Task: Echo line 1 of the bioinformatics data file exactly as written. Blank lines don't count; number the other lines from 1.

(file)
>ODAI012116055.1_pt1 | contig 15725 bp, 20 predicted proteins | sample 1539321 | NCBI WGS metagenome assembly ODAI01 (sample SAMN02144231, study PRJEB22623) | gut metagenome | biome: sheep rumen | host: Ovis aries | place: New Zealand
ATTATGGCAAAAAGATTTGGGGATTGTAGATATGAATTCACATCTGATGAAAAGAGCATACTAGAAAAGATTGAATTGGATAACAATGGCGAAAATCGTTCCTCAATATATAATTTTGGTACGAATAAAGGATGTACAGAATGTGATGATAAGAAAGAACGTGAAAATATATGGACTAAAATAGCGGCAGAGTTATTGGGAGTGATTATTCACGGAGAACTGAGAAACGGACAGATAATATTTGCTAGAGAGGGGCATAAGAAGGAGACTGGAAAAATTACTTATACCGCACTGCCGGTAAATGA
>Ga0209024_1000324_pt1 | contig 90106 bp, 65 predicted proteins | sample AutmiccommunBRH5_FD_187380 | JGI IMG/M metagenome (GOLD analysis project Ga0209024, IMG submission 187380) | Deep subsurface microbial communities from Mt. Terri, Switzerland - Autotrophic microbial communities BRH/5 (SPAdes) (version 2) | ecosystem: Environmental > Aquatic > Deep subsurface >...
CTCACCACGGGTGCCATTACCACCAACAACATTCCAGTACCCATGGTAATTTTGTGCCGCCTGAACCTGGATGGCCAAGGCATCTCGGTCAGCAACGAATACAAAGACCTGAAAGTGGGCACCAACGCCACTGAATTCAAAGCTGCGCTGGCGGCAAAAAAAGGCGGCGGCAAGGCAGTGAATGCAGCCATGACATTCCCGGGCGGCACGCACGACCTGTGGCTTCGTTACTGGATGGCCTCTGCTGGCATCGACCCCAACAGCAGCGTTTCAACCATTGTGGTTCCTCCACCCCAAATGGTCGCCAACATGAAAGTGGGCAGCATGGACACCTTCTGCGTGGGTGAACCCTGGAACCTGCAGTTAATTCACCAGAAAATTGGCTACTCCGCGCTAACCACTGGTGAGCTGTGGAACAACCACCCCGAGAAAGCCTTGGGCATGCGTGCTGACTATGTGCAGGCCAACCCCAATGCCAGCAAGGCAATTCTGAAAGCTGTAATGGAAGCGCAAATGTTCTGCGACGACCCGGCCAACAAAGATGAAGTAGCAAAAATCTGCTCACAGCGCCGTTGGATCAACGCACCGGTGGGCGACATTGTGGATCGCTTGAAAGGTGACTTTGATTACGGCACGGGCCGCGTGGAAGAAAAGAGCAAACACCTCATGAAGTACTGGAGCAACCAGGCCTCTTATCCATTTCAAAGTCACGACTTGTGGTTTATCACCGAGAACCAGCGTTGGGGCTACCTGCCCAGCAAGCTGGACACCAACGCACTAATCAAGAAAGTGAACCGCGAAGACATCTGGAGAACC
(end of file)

>ODAI012116055.1_pt1 | contig 15725 bp, 20 predicted proteins | sample 1539321 | NCBI WGS metagenome assembly ODAI01 (sample SAMN02144231, study PRJEB22623) | gut metagenome | biome: sheep rumen | host: Ovis aries | place: New Zealand